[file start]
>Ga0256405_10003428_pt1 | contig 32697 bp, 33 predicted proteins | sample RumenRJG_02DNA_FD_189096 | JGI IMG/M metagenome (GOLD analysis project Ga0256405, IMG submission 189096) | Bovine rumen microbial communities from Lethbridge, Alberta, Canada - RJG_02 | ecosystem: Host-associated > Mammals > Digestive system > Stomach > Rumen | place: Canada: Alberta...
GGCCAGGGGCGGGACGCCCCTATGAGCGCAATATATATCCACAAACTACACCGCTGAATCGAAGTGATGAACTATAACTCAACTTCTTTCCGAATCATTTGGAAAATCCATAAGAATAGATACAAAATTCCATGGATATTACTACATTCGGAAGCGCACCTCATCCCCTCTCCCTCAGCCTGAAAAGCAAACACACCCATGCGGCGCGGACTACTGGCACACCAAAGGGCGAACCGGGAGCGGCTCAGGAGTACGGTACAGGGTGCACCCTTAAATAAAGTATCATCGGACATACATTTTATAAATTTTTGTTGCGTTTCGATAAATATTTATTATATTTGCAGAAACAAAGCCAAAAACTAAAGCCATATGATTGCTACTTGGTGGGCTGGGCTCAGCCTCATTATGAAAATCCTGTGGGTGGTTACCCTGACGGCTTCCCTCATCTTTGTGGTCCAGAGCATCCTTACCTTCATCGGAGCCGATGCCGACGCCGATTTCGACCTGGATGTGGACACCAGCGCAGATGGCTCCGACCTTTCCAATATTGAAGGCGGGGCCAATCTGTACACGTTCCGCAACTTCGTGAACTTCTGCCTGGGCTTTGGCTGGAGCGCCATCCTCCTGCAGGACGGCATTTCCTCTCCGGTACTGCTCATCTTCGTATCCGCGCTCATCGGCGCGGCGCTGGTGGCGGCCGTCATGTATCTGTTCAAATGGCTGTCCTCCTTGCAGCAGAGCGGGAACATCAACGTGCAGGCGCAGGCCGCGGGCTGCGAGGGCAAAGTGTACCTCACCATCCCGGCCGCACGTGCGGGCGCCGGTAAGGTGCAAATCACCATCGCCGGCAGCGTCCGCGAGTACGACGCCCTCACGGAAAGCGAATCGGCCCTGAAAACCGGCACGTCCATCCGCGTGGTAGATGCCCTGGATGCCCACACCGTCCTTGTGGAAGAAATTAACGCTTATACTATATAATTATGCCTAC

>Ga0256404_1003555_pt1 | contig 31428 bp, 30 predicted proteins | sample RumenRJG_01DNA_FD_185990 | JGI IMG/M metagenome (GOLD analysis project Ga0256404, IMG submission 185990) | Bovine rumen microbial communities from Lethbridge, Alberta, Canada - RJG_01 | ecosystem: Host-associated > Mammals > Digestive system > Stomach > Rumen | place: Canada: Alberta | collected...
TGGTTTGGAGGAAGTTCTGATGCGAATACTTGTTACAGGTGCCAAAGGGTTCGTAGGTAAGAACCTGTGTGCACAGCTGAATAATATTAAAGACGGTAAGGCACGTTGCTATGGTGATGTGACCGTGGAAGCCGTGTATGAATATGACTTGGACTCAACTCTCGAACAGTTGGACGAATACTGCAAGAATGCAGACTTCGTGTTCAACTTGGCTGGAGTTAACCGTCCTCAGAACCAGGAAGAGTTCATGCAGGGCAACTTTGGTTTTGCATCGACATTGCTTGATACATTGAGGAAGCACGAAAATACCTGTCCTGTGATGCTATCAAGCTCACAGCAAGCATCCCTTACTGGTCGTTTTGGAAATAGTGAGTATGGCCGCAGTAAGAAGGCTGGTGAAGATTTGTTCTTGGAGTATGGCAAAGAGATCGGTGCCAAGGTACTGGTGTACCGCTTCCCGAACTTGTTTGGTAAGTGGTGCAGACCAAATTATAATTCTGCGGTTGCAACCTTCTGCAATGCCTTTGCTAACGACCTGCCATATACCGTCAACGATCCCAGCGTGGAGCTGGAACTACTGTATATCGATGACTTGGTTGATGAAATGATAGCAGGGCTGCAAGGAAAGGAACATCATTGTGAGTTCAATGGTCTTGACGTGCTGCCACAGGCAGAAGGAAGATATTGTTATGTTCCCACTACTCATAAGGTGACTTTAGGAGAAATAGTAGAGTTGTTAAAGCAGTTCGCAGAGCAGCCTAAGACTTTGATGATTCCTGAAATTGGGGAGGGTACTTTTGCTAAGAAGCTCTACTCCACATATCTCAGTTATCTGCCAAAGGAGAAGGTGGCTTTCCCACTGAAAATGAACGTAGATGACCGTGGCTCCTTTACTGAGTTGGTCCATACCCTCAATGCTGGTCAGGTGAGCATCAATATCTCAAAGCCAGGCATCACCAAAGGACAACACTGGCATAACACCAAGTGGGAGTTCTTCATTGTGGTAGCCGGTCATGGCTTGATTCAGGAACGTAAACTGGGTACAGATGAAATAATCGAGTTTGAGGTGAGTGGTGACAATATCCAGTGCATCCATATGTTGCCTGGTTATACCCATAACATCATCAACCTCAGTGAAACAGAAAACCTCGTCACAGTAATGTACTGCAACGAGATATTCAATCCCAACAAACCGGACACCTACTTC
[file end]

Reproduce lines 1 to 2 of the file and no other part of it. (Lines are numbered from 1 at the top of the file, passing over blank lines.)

>Ga0256405_10003428_pt1 | contig 32697 bp, 33 predicted proteins | sample RumenRJG_02DNA_FD_189096 | JGI IMG/M metagenome (GOLD analysis project Ga0256405, IMG submission 189096) | Bovine rumen microbial communities from Lethbridge, Alberta, Canada - RJG_02 | ecosystem: Host-associated > Mammals > Digestive system > Stomach > Rumen | place: Canada: Alberta...
GGCCAGGGGCGGGACGCCCCTATGAGCGCAATATATATCCACAAACTACACCGCTGAATCGAAGTGATGAACTATAACTCAACTTCTTTCCGAATCATTTGGAAAATCCATAAGAATAGATACAAAATTCCATGGATATTACTACATTCGGAAGCGCACCTCATCCCCTCTCCCTCAGCCTGAAAAGCAAACACACCCATGCGGCGCGGACTACTGGCACACCAAAGGGCGAACCGGGAGCGGCTCAGGAGTACGGTACAGGGTGCACCCTTAAATAAAGTATCATCGGACATACATTTTATAAATTTTTGTTGCGTTTCGATAAATATTTATTATATTTGCAGAAACAAAGCCAAAAACTAAAGCCATATGATTGCTACTTGGTGGGCTGGGCTCAGCCTCATTATGAAAATCCTGTGGGTGGTTACCCTGACGGCTTCCCTCATCTTTGTGGTCCAGAGCATCCTTACCTTCATCGGAGCCGATGCCGACGCCGATTTCGACCTGGATGTGGACACCAGCGCAGATGGCTCCGACCTTTCCAATATTGAAGGCGGGGCCAATCTGTACACGTTCCGCAACTTCGTGAACTTCTGCCTGGGCTTTGGCTGGAGCGCCATCCTCCTGCAGGACGGCATTTCCTCTCCGGTACTGCTCATCTTCGTATCCGCGCTCATCGGCGCGGCGCTGGTGGCGGCCGTCATGTATCTGTTCAAATGGCTGTCCTCCTTGCAGCAGAGCGGGAACATCAACGTGCAGGCGCAGGCCGCGGGCTGCGAGGGCAAAGTGTACCTCACCATCCCGGCCGCACGTGCGGGCGCCGGTAAGGTGCAAATCACCATCGCCGGCAGCGTCCGCGAGTACGACGCCCTCACGGAAAGCGAATCGGCCCTGAAAACCGGCACGTCCATCCGCGTGGTAGATGCCCTGGATGCCCACACCGTCCTTGTGGAAGAAATTAACGCTTATACTATATAATTATGCCTAC